GIS Matters: Hyperlink to NGS Datasheets

A 1.127Mb PDF of this article as it appeared in the magazine—complete with images—is available by clicking HERE

This article explains how to use GIS to obtain the latest NGS control point datasheet with just the click of a button.

The National Geodetic Survey control point database contains survey control information, such as Latitude, Longitude, Height and Gravity Data for published control points. The NGS provides on-line access to these control data, and offers a variety of download formats (see Figure 1). For compatibility with GIS, one of those download options is the ESRI ArcView shapefile format, which most GIS software can read. The shapefile format provides a graphic representation (point) of the record (which one may display on a map) along with tabular information. The tabular information is an abbreviated subset of the full NGS datasheet record (see Figure 2). These tabular data are very useful for searching for points based on certain criteria, such as monument stability, or vertical order, and for symbolizing the points such as showing vertical control versus horizontal control. The best field of all the tabular data is the DATA_SRCE field that contains the path name to the NGS data on the NGS server. This is very significant because this path name is a hyperlink to the NGS datasheet, which means that instead of downloading a set of datasheets, which would have to be updated periodically, one can get the latest datasheet any time by simply clicking on the point in the GIS map.

The shapefile format is a small file size and easy to download compared to downloading a set of datasheets. Additionally, the shapefile, when used in GIS software, allows the user to make any map of his/her choosing, overlay the NGS control with other GIS data (such as local control or aerial photography), and allows for custom searches and queries of the NGS points from within the GIS environment. To take advantage of this great tool one must use GIS software that supports hyperlinks in shapefiles. Many GIS software packages do this including at least one free GIS data-browser that does this.

The process to set this up is very simple. Go to the NGS website (, then go to the datasheet page (Figure 3) and select the ShapeFiles retrieval option. This opens the ShapeFiles Retrieval Page, which offers a few options for searching points in the NGS database. After the doing the search, select the desired points, then download the shapefile and save it to the local hard drive. Once the shapefile of points is stored locally, then fire up the GIS software and load the points into the application. Figure 4 shows the NGS points and the attributes for a point as displayed in a GIS. As mentioned earlier the attributes are associated with the point feature and are a subset of the full datasheet record. See the NGS Explain ShapeFiles page for an explanation of the contents and format of the NGS shapefiles.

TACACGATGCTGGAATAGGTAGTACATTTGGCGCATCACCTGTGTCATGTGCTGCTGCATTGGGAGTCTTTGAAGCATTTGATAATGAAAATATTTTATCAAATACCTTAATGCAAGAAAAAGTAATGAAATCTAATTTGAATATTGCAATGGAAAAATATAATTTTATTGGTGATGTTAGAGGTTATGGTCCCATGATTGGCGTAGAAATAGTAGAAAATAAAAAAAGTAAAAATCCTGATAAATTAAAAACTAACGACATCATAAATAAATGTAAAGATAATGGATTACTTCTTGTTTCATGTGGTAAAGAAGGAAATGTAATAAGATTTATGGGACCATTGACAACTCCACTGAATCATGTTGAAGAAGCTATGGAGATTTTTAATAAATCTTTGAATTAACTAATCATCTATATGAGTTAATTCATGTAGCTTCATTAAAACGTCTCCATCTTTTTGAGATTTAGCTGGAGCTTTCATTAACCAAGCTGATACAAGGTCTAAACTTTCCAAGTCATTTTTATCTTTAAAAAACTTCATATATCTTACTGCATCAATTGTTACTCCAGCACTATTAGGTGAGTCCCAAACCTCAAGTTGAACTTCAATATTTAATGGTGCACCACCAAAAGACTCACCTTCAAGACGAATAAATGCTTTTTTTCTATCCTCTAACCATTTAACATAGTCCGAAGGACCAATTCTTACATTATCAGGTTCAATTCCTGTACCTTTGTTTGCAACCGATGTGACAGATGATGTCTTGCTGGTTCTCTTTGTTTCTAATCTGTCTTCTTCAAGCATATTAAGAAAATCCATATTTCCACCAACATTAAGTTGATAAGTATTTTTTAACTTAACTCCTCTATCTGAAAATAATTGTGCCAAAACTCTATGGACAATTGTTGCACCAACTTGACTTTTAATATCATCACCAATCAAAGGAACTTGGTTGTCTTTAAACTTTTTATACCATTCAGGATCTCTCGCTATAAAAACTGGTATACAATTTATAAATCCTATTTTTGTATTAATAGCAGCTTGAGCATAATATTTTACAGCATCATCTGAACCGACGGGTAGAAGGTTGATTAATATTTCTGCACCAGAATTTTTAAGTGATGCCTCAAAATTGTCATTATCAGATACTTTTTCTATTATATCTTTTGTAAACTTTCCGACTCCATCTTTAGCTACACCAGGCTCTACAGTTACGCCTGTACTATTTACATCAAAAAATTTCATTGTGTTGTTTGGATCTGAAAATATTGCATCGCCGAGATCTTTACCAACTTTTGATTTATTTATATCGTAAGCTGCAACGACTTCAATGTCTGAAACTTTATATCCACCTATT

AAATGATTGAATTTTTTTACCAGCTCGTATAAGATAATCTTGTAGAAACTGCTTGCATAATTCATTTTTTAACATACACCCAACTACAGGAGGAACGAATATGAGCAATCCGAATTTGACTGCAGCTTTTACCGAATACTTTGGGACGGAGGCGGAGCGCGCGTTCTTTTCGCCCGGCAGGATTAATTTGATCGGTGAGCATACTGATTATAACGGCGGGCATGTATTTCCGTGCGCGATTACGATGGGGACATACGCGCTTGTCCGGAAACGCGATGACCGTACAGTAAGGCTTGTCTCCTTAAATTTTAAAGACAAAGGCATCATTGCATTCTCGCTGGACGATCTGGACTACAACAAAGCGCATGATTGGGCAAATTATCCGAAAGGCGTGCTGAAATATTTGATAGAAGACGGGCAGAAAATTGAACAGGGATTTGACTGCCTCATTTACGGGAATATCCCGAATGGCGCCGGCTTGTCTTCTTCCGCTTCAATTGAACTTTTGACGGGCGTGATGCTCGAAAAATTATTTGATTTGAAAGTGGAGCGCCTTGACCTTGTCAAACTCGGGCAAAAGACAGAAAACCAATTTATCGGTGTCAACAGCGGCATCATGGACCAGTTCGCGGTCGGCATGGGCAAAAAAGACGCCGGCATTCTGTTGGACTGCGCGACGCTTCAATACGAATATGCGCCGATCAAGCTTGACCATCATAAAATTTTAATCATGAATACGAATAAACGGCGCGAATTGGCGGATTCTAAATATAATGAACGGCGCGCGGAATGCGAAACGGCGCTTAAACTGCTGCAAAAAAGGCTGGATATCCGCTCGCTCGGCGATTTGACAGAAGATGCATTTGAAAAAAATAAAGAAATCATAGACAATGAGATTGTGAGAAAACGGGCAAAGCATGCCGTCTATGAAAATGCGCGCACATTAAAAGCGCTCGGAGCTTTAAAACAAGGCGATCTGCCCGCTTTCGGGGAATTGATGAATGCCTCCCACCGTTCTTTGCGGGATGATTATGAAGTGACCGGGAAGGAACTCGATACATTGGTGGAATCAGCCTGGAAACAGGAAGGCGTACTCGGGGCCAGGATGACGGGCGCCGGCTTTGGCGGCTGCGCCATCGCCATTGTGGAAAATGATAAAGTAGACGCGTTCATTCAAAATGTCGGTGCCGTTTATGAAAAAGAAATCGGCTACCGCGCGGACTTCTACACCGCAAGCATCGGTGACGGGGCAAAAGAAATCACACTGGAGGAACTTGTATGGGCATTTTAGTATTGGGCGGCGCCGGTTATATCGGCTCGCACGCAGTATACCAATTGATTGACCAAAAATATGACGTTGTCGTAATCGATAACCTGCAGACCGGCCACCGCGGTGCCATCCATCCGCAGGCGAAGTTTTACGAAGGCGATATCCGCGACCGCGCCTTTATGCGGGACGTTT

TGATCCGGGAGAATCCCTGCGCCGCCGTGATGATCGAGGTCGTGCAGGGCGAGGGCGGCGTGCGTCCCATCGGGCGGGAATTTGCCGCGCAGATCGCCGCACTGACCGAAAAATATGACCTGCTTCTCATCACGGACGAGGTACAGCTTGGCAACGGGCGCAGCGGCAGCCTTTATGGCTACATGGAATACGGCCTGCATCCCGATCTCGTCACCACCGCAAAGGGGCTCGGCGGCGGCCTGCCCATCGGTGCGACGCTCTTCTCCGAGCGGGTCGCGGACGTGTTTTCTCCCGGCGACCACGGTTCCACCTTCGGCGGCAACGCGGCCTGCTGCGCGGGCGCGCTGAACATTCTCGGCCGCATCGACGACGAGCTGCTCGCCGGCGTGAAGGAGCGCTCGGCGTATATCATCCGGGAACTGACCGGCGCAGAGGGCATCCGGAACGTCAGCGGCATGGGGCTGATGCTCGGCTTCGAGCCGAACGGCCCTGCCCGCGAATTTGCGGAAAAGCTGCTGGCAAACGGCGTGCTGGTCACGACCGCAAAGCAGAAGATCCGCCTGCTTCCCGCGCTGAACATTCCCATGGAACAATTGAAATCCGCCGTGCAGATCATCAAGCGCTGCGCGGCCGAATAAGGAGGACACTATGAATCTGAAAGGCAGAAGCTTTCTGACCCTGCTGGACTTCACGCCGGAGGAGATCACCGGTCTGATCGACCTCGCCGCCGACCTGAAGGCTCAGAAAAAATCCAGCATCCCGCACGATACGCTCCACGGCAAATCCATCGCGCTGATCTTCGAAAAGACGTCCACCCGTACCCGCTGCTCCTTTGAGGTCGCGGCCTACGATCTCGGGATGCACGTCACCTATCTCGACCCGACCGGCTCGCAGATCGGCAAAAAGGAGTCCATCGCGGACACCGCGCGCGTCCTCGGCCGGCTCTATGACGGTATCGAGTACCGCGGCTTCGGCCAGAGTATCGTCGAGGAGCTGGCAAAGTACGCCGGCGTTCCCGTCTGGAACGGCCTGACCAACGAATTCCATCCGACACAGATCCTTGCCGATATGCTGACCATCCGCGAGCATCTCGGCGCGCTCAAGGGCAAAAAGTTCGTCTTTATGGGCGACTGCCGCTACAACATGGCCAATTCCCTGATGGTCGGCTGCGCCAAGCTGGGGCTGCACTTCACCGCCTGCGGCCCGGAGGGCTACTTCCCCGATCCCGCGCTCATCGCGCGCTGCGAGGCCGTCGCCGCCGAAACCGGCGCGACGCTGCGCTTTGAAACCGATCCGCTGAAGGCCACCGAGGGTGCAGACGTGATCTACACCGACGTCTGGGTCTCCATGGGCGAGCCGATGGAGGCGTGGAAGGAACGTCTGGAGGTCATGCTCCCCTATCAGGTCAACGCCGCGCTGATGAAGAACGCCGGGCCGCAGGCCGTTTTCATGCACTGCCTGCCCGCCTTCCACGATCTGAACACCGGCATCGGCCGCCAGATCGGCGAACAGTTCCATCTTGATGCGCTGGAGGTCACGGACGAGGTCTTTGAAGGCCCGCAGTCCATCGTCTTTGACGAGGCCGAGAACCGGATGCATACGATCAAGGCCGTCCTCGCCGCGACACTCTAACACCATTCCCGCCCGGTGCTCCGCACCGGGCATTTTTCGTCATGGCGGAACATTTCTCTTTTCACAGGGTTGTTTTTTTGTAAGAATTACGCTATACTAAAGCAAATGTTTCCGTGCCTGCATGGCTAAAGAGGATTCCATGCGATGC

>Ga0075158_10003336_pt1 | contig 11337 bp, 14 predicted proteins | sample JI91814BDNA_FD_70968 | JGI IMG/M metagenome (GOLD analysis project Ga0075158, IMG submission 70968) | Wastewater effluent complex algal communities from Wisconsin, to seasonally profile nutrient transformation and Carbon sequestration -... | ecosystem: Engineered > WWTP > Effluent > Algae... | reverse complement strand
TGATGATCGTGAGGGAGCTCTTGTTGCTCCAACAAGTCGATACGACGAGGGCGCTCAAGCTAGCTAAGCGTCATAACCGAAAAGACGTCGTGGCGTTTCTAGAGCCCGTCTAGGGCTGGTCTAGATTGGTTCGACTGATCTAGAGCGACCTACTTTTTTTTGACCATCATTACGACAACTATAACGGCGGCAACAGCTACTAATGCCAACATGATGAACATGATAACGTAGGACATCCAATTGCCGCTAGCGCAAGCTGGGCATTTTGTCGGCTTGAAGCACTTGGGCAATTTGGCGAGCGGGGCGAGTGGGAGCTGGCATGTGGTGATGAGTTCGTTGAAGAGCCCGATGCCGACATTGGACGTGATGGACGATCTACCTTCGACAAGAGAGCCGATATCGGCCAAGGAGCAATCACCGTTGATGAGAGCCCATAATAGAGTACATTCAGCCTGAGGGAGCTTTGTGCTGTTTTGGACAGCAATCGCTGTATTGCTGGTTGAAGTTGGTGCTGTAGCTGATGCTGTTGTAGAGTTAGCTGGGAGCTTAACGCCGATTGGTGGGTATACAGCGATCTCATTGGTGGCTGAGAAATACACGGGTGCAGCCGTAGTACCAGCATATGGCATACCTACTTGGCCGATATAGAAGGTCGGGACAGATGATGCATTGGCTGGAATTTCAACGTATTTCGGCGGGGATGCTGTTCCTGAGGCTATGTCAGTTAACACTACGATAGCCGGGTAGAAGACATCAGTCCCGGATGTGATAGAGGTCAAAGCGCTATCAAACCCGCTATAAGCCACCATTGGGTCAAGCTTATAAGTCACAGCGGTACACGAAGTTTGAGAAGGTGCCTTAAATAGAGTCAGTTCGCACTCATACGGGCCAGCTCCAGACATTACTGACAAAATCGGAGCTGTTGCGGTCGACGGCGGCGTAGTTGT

Next, set up the DATA_SRCE field as the hyperlink field. Each software does this a little differently; depending on the particular GIS software used, the DATA_SRCE field might need to be renamed as something else. In this example, Figure 5 shows how to set the DATA_SRCE field as a hyperlink in ESRI’s ArcMap. Here it is simply a matter of indicating which field to use as a hyperlink and specifying that the hyperlink represents a document.

After the hyperlink is set up, clicking on a point will retrieve the NGS datasheet from the NGS server. Figure 6 shows the shapefile of NGS points overlaid on local aerial photography in a GIS map. The information for a point shows in the table information window, and the hyperlink shows on the map, as well as in the table (which may be difficult to read in this graphic). With the ArcMap hyperlink tool, a single click on the point sends a request to the NGS server to retrieve the datasheet for that point and then displays that datasheet in a web browser window (Figure 7). That datasheet may then be printed, or saved locally using the web browser file save option.

The shapefile option for NGS control point retrieval is fairly simple to use, yet extremely powerful. By using this option, the surveyor takes control of the NGS data on the desktop, yet has instant access to the latest datasheet information for each NGS point.

Rj Zimmer is registered in Oregon and Montana, and has more than 25 years of surveying experience in the private and public sectors. He is the GIS Consultant & GIS Center Manager for the City of Helena ­ Lewis & Clark County Geographic Information Services Center in Montana.

A 1.127Mb PDF of this article as it appeared in the magazine—complete with images—is available by clicking HERE